Number 1067

LE POT – ZADE (CD by Everest Records)
HOT (HET ORGEL TRIO) – BIRD & BEYOND (CD by Lop Lop Productions)
EKL – DOLORES (CD by Veto Records)
BLUE BEAST – DEVIL MAY CARE (CDR by Declaw Ditties) *
     Acustronica) *
    Meteorismo) *


There are all sorts of re-issues, obviously; there are those that one knows about from before but
due to the obscurity never actually heard, there are total surprises and there are those that are
very personal. Here we have two re-issues, one from the first category and one from the latter. Two
weeks ago I reviewed a trio of highly personal re-issues by Ahoe Ahoea, Laibach and Bourbonese
Qualk, today is the same, yet also a bit different. I was aware in the 80s of an Austrian cassette
label, Nekrophile Records, for all the more esoteric releases and I even owned one, by Genesis P-
Orridge and Stan Bingo, which I found at that time musically disappointing. I saw Zero Kama,
another band of the label, play live in a city close by, splattering blood over a naked girl, which
wasn’t shocking at all. No sign of human skulls for percussion instruments, which was the main
attraction for attending this concert. A few years later I found myself working for Staalplaat and
at the time Staalplaat had already re-issued almost all but one cassette by Nekrophile Records on
CD. I had the chance to listen to them, and thought they were quite good (mostly; I still have them
to this day). The missing one was probably by 1993 the most attractive proposition to re-issue,
Zos Kia/Coil’s ‘Transparant’ release. A story I recounted in a highly subjective memoir about this
time when John Balance of Coil phoned me and asked if Staalplaat could re-issue this on CD in a 7″
cover with a stereographic cover, although he actually used the word ‘holographic’. I said yes, we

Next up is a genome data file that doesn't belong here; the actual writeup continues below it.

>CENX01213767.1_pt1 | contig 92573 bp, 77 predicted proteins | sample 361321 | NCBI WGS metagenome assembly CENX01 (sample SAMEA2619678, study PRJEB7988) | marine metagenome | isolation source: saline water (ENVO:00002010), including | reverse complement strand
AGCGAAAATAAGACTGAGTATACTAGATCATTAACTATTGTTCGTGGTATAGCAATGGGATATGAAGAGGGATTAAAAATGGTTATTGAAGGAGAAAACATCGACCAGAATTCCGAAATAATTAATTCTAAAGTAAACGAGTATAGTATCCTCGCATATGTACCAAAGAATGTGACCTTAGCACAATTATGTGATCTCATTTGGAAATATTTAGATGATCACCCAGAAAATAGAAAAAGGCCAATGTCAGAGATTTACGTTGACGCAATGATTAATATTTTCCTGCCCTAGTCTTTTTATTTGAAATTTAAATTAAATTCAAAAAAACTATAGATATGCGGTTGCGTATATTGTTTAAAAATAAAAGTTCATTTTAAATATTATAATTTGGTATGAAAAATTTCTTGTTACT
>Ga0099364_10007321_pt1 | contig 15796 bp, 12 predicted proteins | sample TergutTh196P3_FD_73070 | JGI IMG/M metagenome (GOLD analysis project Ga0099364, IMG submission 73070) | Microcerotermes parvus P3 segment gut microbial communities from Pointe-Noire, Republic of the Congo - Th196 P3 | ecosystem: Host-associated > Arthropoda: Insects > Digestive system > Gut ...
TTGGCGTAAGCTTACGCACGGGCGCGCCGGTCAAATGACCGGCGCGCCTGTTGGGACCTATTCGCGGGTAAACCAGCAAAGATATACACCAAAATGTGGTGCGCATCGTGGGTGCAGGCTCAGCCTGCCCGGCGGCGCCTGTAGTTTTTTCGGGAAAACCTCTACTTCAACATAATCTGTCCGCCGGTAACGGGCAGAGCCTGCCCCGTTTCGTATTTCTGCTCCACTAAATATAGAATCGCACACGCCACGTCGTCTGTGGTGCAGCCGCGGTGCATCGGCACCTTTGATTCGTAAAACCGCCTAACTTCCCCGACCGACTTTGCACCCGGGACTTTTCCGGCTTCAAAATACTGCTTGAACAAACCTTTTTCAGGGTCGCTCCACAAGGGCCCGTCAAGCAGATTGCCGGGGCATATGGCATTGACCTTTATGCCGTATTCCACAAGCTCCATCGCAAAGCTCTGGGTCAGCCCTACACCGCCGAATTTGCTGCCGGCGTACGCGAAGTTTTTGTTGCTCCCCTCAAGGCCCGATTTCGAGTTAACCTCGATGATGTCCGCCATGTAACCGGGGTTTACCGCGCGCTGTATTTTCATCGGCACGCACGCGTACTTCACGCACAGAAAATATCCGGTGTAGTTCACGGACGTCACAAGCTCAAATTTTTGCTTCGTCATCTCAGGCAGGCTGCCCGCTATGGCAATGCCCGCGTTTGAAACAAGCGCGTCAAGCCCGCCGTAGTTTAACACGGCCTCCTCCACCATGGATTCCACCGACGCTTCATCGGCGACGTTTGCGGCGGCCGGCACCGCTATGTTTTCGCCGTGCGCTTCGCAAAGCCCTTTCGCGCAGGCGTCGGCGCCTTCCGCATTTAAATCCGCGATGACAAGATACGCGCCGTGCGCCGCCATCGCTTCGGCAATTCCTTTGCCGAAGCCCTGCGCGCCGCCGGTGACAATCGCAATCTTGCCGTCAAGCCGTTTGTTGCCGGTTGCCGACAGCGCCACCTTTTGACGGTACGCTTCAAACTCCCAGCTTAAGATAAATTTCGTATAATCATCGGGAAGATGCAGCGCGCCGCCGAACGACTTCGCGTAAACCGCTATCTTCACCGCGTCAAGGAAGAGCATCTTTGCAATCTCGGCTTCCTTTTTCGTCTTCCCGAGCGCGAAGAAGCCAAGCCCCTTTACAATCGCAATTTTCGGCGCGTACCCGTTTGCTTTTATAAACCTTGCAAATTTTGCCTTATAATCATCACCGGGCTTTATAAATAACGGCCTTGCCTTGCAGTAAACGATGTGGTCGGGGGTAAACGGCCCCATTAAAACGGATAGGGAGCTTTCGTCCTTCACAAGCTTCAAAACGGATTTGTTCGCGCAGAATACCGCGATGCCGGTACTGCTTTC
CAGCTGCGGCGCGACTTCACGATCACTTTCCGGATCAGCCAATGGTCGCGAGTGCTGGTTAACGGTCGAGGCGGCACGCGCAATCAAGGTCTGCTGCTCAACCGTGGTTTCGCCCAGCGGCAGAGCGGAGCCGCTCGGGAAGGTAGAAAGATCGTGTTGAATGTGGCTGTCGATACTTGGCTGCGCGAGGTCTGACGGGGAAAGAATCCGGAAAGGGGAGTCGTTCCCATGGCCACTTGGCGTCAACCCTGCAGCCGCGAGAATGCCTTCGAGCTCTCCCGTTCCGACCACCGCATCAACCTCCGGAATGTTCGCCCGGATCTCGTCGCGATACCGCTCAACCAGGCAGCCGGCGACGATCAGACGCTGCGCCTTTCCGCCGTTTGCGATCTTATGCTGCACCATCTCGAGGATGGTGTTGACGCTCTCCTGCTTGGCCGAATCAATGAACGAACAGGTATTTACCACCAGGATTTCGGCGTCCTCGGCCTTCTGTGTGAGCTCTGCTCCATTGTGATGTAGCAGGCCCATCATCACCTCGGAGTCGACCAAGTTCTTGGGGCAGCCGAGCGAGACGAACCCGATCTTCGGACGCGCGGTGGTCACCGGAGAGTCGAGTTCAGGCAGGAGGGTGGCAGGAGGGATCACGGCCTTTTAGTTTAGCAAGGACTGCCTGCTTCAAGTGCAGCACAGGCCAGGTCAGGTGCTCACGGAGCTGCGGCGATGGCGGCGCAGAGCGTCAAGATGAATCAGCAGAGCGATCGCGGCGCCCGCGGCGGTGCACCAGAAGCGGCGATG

could and then nothing happened. A few years later Coil released it on their own Threshold House/
Eskaton label (and of course bootlegged in Russia). With the passing of both members of Coil, it
seems there is some ‘confusion’ as to who owns what regarding re-issues, but that is hardly a
subject for a review.
    So Cold Spring now re-issues the re-issue, along with two pre-Zos Kia pieces. Zos Kia was John
Gosling, who in 1982/83 performed regularly with Coil, partly because John Balance was a member
of both bands and that’s what on this release. Five live pieces by Zos Kia, the trio of Gosling,
Balance and Min Kent (live sound by Peter Christopherson of Coil), and two by Balance/Gosling, one
by Balance/Christopherson, and two by Balance solo, the latter six all credited by Zos Kia/Coil. The
two bonus pieces are by Ake, a group of Gosling, Kent, Matt Cope and Hugh Harwood. Confusing
times when people got on stage and played with their mates, and not so much cared about group
names. Having said that there are surely some differences between Zos Kia and Coil/Zos Kia. In Zos
Kia’s material as a trio the emphasis lies on the use of bass guitar and percussion, along with
vocals, shouting, whispering and some prepared tapes and it acts as quite a primitive form of
industrial music meeting up with some ritualistic purge. In the combined Coil/Zos Kia pieces, the
sound is fuller, more sound effects playing a bigger role, certainly in ‘Sewn Open’ and ‘Sicktone’,
while ‘On Balance’ is Balance at home, playing a synth with a rhythm box as accompaniment, which
sounds then entirely different from anything else on this release. With this being the last piece back
then on cassette it makes sense. Now it is followed by the crude electronics of Ake in ‘No Mass’ and
‘Rape’, in a live version, already starting to sound like Zos Kia. After which one can play the first
track again. Music wise this is perhaps not entirely the one release you should hear from the old
days, to be honest, but after all these years it is most certainly entertaining bunch of part primitive
old school industrial music and the early formation of the Coil sound that went to fruition later on
(and by which they also hardly played any concert for many years). In a historical way this is surely
an excellent release, something the true Coil fans should not be without.
        A re-issue from the first category, ‘one knows about from before but due to the
obscurity never actually heard’, is the debut album of Trepaneringsritualen, the musical project
of Thomas Martin Ekelund. It says debut album on the press text, but Discogs tells me this was
from 2012, and there has been a release by this project in 2008, so there you go (oh right, the
first slab of vinyl, before that it was all cassettes, which don’t as a debut I guess). Release The
Bats released it in 2012 as a 12”. I must admit I was more familiar with Ekelund’s music under
the banner of Dead Letters Spell Out Dead Words, or even Normal Music, both of which sound
light years away from the music of Trepaneringsritualen, in which he, quoting Discogs here
“explores themes of religion, magick and the occult realms of consciousness, taking its musical
cues from the old school of ritual ambient & death industrial. Rhythmic and seething at times,